She and Basil just love to meet at this point in the fence:
And our favorite puppy neighbor has been chewing and chewing her way through the fence in order to try to get closer and closer to Basil:
Well, over the past 6 months, she's done enough of that chewing to break down a portion of the fence — creating a permanent entry point into our backyard with full access to Basil!
We are sure both of the dogs felt a sense of victory (even though this was all Ladybug's victory, not Basil's), though as owners and neighbors on either side of the fence — we all felt a little deflated. As she's been chewing, we've been nailing slats back to the fence and building barriers to keep them away from destructive behavior as well as we could. Needless to say, the dogs won this round.
Our house came with a wooden fence on either side of yard — the shorter side is build slat to slat, more like a classic privacy fence. The longer side has alternating slats on either side of the fence, creating the feel of a privacy fence, but more spaced out. We're not sure if this was done to just stretch out the materials or not, but that's what we've got!
Down the road I'd like to do something completely different with this fence, but for now, we just needed to get a fix in place to make it functional again.
Roger, our neighbor and Ladybug's owner, and I came up with a plan to repair and patch this area of the fence. There had been a weak point in this spot, partially due to one of the anchor posts being loose, making it off level and allowing the fence to sag. We decided to remove the entire post, reinstall a new one, set it in concrete, then repair and reattach the surrounding fence with a few batch slabs to the newly set anchor post.
To get things started, we needed to break away the remaining fence from the weak anchor post. Then we began rocking the post back and forth to try to pry it from the ground — this is where the toughest part of the job came in. Eventually, the post lifted right out of the ground. We realized there was no concrete surrounding it previously and that the base of the wood had rotted, which is probably partially why it became weak and sagging.
Because of the rotted portion, we'd actually only lifted the healthy segment of wood out of the ground and needed to dig down deep to get the remaining post out. We broke one of our two shovels in the process and both alternated turns on either side of the fence trying to dig and loosen up the remaining wood:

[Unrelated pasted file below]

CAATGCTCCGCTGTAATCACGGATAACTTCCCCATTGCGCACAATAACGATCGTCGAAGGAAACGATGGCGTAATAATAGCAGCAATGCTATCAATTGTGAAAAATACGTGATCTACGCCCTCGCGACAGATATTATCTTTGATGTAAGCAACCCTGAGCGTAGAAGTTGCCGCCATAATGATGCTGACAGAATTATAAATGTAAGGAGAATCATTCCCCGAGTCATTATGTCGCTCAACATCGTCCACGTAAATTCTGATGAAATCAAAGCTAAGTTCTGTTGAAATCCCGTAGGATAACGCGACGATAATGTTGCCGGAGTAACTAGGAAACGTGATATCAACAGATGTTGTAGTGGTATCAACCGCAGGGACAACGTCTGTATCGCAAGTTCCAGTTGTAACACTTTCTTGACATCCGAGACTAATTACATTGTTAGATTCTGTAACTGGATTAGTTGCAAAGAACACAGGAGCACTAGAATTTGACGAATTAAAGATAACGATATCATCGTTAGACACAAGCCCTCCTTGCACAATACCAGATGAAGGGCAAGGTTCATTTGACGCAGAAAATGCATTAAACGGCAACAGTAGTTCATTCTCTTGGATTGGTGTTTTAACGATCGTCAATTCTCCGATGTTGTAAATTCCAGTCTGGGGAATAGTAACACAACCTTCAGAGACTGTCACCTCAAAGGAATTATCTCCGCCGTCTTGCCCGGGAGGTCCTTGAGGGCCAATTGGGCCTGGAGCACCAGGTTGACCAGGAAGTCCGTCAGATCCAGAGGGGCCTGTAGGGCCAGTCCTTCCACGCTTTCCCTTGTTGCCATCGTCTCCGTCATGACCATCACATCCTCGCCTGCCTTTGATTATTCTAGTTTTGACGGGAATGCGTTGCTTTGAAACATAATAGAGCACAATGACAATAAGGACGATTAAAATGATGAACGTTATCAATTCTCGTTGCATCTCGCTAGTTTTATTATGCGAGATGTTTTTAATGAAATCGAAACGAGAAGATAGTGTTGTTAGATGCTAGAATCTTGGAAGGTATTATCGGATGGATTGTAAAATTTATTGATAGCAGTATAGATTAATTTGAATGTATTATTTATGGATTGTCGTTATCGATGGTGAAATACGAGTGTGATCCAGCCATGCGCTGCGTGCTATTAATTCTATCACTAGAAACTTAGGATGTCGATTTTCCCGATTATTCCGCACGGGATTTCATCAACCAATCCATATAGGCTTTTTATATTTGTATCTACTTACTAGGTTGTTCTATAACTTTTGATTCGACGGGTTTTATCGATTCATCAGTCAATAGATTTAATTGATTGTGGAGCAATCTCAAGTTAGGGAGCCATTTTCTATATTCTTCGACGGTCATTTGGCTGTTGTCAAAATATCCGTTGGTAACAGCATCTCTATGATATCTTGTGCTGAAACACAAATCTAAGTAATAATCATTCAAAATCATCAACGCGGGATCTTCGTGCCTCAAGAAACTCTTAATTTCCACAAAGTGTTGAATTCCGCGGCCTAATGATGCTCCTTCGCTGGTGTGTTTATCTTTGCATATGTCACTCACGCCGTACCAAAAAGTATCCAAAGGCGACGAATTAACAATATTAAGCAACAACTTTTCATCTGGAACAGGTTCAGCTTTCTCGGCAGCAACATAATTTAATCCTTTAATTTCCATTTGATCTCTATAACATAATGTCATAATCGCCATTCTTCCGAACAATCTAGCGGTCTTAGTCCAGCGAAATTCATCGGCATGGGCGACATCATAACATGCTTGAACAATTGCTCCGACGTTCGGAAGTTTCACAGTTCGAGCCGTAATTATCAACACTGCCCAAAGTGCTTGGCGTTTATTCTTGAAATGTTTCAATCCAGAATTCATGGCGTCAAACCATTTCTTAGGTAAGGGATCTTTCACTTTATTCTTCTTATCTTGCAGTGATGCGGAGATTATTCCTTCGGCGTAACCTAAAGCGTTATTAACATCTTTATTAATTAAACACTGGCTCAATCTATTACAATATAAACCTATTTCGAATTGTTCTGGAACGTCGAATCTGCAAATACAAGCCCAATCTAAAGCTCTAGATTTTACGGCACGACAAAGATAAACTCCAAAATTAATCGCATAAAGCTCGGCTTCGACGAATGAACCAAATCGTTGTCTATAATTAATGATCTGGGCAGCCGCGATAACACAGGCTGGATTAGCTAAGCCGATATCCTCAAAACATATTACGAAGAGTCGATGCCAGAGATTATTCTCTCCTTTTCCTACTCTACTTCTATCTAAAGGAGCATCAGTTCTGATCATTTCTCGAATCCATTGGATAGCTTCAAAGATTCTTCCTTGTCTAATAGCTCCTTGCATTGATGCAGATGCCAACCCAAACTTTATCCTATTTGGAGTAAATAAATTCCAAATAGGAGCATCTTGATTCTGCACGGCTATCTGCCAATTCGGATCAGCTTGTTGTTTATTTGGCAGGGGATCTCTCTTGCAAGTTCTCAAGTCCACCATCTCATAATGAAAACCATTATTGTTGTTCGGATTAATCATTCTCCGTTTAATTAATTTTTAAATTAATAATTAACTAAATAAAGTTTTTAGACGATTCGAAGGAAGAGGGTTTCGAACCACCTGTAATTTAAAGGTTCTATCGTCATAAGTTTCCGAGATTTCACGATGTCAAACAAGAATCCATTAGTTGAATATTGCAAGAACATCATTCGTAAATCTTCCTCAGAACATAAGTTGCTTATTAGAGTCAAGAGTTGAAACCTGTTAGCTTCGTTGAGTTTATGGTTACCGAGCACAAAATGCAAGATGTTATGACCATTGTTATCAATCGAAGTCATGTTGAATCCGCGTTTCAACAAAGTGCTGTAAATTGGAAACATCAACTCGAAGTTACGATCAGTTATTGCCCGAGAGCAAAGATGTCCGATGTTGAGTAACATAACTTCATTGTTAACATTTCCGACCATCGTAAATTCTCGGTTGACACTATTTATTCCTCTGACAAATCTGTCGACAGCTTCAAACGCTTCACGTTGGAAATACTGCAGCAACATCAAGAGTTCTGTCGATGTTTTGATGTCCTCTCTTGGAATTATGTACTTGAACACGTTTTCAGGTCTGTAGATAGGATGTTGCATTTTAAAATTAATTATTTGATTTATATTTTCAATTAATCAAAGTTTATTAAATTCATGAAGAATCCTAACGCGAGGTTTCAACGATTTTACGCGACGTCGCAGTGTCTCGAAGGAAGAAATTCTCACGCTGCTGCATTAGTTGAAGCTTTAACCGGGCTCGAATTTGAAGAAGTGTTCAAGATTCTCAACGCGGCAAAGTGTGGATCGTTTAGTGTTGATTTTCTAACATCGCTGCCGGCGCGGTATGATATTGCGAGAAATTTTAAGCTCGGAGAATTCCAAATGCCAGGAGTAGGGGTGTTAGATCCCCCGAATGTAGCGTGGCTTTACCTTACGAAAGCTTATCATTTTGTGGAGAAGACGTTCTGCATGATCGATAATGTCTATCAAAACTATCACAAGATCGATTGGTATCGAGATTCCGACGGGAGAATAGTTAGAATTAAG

After what seemed like forever, we finally got it loose and pulled it from the ground.
Roger had the new post ready to go, so we immediately wedged it into the ground where the hole from the other board was removed and began to sledge it down as far and tight as we could go using — you guessed, a sledge hammer.
Once the post was in the ground steady and tight, we leveled out the board before mixing up a healthy batch of quickrete (quick drying concrete) and filling in the area around the bottom of the board.
Here's where we let out one of those Tim the Toolman Taylor type "ARGH ARGH ARGHHH's," knowing it would take years of chewing for Ladybug to break through the setting we'd just grounded in place.
After the quikrete set up and dried (about 30 minutes), we filled in and packed down dirt into the remaining hole and got started on patching the fence slats to the newly set anchor post.
But not before I added a little decoration to the post:
The fence patching was the easy part. We just screwed in 3 small patch boards in line with where the other horizontal boards had been and then screwed new slats on either side of the anchor to bring the remaining fence back in place.
While not our ultimate solution for the look and feel of the fence in our backyard, in the end everything was much more secure and functional.
After the job was complete, Roger came over and tested out the new bottle opener, enjoying a couple cold beers and admiring the work we'd just done. Ladybug was crouched up next to the fence on the other side and we chuckled to ourselves thinking, we won this round.